You know that place: that point where you “stay the course” because turning back simply can’t be done (physically impossible), it’s expensive (prohibitively so), or dangerous. It could be an irreversible action (signing a contract) or a calculated point in a process (when the gas gauge on your airplane says you don’t have quite enough fuel to get back to where you took off).

Julius Caesar knew that place in 49 B.C. Roman generals were specifically forbidden from bringing their armies into the Republic. On January 10th, Caesar led his army across the Rubicon River, crossing into Italy. After this point, if he didn’t triumph in his intentions, he would be executed. He had, as we say today, “crossed the Rubicon.”

Caesar put himself at that point intentionally. I think many of us have. We needed to make it clear, very clear, to ourselves or others, that we had reached the point of resolve: we had moved from discussion, deliberation and debate and the decision was made. Everything is resolved, settled and committed. Our firmness of purpose is clear for all to see.

Fifteen years ago I committed to my first, and only to this point, “century ride.” That’s a bicycle ride of 100 miles or more within 12 hours. I was new to cycling as an adult and had only been riding for five months at the time of the “century.”  Looking back, I’m not sure how “committed” (as though “committed” represents degrees of resolve rather than an absolute) I was. I knew all too well there were three shorter alternate routes I could take, up to a certain point.  That point was at the 42 mile marker where the road forked. I stopped my riding companions there for a moment; I needed to decide. There were no more shortcuts beyond that point. Up to then it had been a “fun ride”.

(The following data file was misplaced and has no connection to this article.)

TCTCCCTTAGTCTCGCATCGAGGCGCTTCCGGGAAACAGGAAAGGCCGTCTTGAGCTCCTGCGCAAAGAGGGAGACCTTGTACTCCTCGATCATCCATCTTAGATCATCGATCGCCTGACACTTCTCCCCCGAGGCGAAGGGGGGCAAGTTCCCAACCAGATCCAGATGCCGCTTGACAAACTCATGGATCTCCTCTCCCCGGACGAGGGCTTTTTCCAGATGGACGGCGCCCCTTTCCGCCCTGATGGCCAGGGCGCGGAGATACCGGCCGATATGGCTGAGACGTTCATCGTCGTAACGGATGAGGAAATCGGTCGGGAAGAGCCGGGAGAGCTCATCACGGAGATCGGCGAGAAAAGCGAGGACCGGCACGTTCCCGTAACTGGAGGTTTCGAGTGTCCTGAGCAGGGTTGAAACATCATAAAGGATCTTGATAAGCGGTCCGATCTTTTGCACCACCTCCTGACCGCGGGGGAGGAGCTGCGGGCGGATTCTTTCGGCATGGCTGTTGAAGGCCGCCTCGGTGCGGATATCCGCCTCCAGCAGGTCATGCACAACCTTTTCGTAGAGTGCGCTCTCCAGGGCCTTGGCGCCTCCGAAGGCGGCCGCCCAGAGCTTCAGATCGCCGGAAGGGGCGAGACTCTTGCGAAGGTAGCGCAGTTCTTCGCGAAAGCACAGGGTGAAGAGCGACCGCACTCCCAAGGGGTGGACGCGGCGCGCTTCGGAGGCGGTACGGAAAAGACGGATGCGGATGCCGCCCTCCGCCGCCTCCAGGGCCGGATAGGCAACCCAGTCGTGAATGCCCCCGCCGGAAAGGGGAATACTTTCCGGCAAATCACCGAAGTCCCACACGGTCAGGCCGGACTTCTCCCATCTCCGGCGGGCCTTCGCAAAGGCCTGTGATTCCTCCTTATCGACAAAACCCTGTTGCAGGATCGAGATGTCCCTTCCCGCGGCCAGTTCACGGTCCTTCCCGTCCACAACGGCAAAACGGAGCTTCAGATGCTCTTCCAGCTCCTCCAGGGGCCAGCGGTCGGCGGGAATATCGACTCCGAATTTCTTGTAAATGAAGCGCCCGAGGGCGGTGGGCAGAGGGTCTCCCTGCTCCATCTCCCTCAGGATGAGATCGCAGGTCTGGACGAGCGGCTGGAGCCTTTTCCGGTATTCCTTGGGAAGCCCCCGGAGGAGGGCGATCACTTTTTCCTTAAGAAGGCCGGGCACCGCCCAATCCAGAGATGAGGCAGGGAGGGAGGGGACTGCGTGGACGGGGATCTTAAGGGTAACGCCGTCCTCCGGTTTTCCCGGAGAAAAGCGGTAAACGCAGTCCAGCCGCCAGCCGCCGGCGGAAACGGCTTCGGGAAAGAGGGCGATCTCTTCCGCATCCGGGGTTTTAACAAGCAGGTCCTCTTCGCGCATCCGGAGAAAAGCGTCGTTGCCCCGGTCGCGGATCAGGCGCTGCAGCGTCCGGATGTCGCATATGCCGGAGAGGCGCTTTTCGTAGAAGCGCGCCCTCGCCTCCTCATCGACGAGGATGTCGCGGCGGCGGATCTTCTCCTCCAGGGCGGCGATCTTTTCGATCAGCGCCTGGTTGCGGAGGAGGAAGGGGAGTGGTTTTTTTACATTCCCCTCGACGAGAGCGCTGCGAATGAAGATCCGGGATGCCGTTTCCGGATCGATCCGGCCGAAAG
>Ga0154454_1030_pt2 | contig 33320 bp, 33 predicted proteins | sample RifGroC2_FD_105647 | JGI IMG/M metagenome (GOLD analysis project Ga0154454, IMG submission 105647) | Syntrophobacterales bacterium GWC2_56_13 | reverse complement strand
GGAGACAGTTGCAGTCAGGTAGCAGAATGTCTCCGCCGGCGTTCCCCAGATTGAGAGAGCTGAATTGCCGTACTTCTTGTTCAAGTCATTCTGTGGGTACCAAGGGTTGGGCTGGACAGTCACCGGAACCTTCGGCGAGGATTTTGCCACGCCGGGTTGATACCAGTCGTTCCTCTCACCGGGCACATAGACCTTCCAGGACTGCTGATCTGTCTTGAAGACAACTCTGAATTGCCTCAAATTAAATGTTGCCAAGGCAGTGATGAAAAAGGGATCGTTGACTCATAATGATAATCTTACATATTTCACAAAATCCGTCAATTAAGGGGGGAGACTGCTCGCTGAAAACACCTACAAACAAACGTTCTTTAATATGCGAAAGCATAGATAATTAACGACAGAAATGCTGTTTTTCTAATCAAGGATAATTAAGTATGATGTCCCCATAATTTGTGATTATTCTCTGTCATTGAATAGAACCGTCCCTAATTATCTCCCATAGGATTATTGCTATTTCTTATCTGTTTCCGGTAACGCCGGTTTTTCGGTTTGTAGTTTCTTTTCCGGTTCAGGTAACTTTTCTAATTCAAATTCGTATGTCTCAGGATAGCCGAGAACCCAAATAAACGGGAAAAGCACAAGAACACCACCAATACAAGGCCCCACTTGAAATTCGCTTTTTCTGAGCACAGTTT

I actually committed and everything changed. It was still fun but my focus was clear. Very clear. Every rotation of the pedals was an investment calculated to deliver a return to the end state just past 100 miles. The same was true for every gram of carbohydrates, sip of water, and sift of gears. No longer were there any thoughts of “I can always… if I need to.” Nope, this was going to happen. It was resolved. I had clarity. I knew what I had to do.

Well, it happened. It wasn’t all that pretty to behold, but the power of resolve, of firmness of purpose had prevailed.

I had crossed the Rubicon and lived to tell about it.

In Other Words…

“It is not enough that we do our best; sometimes we must do what is required.” ― Winston S. Churchill

“Never doubt that a small group of thoughtful, committed, citizens can change the world. Indeed, it is the only thing that ever has.” ― Margaret Mead

“Crying is all right in its way while it lasts. But you have to stop sooner or later, and then you still have to decide what to do.” ― C.S. Lewis

“Having a baby is like getting a tattoo on your face. You really need to be certain it’s what you want before you commit.” ― Elizabeth Gilbert

In The Word…

“The Lord has made everything for its purpose, even the wicked for the day of trouble.” – Proverbs 16:4